Feel a little “blah” lately?

You don’t have much to do, and no one to do it with either. You’re home alone, again, when gloominess strikes, adding misery to your boredom.

Sadness is a very normal reaction when you want to spend time with other people and can’t.

Connecting with others isn’t just an enjoyable way to pass the time. It’s a pretty important aspect of well-being. Humans are social creatures after all, and not getting enough social interaction can have a serious impact on your health.

Loneliness can increase the amount of cortisol (you might know this as the stress hormone) in your body. This can affect your immune system and raise your risk for a range of health concerns, including:

Prolonged loneliness can affect mental health, too. It can make any symptoms you’re already dealing with worse, for one. But it can also factor into the development of serious mental health conditions, including depression.

Determining the cause of emotional distress is always a good first step toward managing unwanted feelings, so the short answer is yes: It does matter whether you’re dealing with loneliness or depression.

Loneliness and depression can involve similar feelings, so it’s not always easy to recognize where one ends and the other begins.

You might notice:

  • restlessness and irritability
  • mental fogginess
  • low energy
  • self-doubt
  • changes in appetite or sleep patterns
  • aches and pains

The main difference

The biggest distinction between loneliness and depression is that depression is a mental health condition, while loneliness is a feeling that tends to weigh you down as pervasively as depression does.

Loneliness may not feel very comfortable, but it’s a transient emotional state that specifically relates to your needs for connection and belonging. Once you meet those needs, you’ll probably feel less lonely.

Depression, on the other hand, doesn’t just relate to the need for connection. Without treatment from a trained mental health professional, depression symptoms can linger for years and become more serious.

What’s more, if you have depression, social interaction might temporarily distract you, but it won’t always help. Even when spending time with your partner or best friend, you might continue feeling listless, empty, and unable to engage.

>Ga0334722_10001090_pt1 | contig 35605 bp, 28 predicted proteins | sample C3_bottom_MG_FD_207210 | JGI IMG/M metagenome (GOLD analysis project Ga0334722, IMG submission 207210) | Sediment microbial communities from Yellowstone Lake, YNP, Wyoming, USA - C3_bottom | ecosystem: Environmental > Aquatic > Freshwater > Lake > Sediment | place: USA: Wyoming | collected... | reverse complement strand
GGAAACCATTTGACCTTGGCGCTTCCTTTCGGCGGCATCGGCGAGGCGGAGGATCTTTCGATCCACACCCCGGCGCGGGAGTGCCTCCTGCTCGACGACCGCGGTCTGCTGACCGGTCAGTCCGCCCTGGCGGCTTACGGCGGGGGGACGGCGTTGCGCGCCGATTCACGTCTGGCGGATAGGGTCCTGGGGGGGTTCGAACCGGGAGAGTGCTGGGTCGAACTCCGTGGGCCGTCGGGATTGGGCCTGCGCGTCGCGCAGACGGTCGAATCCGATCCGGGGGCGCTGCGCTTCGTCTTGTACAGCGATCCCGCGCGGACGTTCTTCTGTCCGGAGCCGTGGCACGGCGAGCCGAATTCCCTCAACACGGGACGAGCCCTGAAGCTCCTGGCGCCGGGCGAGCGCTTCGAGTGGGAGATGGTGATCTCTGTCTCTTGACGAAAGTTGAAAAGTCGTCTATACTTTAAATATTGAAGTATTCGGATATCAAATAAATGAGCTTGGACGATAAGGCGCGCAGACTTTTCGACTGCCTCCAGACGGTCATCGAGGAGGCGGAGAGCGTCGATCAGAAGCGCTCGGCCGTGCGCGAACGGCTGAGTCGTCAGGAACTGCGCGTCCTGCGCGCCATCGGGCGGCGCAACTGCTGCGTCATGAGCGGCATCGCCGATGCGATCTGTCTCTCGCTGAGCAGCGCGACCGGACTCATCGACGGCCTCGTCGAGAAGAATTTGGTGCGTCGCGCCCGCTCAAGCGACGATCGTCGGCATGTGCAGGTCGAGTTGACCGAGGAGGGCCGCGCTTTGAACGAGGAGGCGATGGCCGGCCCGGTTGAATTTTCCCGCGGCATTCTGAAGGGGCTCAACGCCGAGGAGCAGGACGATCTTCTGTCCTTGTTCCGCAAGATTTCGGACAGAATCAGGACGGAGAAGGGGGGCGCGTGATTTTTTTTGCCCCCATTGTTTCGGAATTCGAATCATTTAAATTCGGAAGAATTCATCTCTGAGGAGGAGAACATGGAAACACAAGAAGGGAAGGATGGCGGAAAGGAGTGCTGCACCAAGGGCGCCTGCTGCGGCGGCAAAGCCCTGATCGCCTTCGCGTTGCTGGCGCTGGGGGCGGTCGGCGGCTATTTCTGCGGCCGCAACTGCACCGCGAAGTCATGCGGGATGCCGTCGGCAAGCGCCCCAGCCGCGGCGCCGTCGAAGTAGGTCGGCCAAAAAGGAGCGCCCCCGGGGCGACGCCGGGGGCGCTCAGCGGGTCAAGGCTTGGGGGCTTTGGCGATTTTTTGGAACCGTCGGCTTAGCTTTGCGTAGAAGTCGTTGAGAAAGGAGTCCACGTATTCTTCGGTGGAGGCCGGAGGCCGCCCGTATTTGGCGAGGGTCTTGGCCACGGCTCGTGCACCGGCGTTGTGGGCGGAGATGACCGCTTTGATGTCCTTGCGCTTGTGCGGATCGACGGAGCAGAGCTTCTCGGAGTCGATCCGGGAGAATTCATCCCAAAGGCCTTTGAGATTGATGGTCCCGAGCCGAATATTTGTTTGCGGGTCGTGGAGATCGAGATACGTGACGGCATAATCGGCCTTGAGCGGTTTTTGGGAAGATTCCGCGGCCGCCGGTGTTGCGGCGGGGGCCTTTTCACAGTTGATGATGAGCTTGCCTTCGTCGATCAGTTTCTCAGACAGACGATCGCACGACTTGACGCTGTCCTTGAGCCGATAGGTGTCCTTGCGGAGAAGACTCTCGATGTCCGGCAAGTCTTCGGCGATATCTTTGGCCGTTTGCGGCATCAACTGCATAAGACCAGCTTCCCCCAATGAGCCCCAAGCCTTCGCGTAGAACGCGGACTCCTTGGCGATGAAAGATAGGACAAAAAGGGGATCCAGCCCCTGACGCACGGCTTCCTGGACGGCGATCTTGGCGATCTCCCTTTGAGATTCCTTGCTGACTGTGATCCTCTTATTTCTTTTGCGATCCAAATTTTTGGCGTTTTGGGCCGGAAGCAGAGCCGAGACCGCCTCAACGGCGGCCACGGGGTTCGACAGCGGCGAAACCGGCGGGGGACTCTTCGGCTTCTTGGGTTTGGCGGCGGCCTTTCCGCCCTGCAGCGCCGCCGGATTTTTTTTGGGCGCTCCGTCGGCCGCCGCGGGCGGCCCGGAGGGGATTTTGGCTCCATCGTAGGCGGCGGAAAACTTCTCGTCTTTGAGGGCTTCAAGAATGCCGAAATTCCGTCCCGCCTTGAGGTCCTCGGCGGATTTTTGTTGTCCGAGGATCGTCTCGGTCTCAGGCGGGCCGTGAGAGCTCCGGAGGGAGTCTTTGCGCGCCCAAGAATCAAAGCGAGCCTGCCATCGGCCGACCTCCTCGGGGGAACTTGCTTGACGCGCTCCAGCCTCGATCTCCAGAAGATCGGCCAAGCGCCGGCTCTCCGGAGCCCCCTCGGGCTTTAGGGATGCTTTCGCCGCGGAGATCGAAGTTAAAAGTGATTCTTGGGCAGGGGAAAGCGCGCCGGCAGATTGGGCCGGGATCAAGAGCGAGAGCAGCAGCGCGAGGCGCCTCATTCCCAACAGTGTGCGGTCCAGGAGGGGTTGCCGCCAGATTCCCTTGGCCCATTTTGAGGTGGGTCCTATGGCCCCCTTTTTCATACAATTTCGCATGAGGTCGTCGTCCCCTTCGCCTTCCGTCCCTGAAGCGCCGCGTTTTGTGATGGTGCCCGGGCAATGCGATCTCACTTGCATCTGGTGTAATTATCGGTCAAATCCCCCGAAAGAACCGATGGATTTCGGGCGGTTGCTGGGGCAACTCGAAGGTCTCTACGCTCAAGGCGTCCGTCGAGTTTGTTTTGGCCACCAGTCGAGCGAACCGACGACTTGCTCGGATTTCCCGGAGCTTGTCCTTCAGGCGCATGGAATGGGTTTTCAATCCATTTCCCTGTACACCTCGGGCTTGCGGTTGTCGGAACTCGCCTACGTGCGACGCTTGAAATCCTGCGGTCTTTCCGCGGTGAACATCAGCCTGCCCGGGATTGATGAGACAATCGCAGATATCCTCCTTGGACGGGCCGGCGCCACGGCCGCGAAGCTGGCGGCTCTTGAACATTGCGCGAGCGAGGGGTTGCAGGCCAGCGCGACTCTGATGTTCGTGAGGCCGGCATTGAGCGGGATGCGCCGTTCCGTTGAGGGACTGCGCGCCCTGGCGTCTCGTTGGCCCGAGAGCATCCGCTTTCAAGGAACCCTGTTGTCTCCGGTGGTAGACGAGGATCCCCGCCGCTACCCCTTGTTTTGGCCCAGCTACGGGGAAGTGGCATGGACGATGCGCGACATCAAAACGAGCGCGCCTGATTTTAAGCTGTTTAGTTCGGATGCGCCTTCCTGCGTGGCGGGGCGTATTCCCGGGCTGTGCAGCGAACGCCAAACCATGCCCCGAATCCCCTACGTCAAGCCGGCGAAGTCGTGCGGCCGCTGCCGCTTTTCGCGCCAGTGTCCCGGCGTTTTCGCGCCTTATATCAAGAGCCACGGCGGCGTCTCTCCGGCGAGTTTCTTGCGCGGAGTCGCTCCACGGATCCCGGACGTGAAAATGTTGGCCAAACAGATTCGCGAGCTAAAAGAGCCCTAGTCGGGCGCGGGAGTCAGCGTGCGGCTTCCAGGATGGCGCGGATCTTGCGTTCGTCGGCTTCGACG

One other key difference? Depression can affect your interest in social interaction, making it difficult to reach out. You might feel worthless, guilty, or believe other people don’t want to spend time with you.

It can also drain you, leaving you without the energy to try to connect.

Depression is a complex mental health condition that often develops from a combination of several factors. Still, feelings of social isolation or dissatisfaction with your relationships can absolutely play a part.

Social isolation doesn’t necessarily translate to loneliness, though.

Some people who live alone and don’t see people regularly may not feel lonely at all. Yet others might spend time with people every day and still feel overwhelmingly alone. These feelings of loneliness, when left unresolved, could eventually lead to depression and other mental health concerns.

Still, not everyone who experiences loneliness goes on to develop depression, so what gives? Why does loneliness only sometimes contribute to depression?

The role of self-image

Research from 2018 suggests self-disgust as a potential link between loneliness and depression. Here’s how that can play out.

Maybe your friends don’t have much time to hang out lately or seem disinterested when you do see them. Feeling lonely, perhaps a little vulnerable, you begin looking for answers, and self-disgust emerges to offer a handy scapegoat.

Self-disgust — which often relates to low self-worth — might involve negative feelings or harsh judgment toward specific actions or yourself as a whole. This could show up in thoughts like, “Why would anyone want to date me? I’m so ugly,” or, “I haven’t changed my clothes in 3 days… that’s disgusting.”

If you fixate on these thoughts and believe you don’t deserve love or friendship, you might act in ways that reinforce this belief.

You might, for example, turn down invitations, telling yourself, “They don’t really want to see me.” When you do see others, you might constantly worry about how they really feel toward you.

This can greatly diminish the value of your interactions, leaving you feeling isolated and miserable — even among people you care about. The end result is often a cycle of distress that reinforces loneliness. Eventually, you might begin to see yourself as hopeless and believe there’s nothing you can do to improve the situation.

You might arrive at the obvious solution first: You just need to get out more often and make more friends.

True, these steps certainly help increase your chances for meaningful connections. But remember: Being alone doesn’t have to result in loneliness.

To address loneliness effectively, you’ll typically need to dig a little deeper to uncover the underlying causes. Doing so can guide you toward a deeper understanding of what’s missing in your relationships, allowing you to build more fulfilling connections.

Examine your existing relationships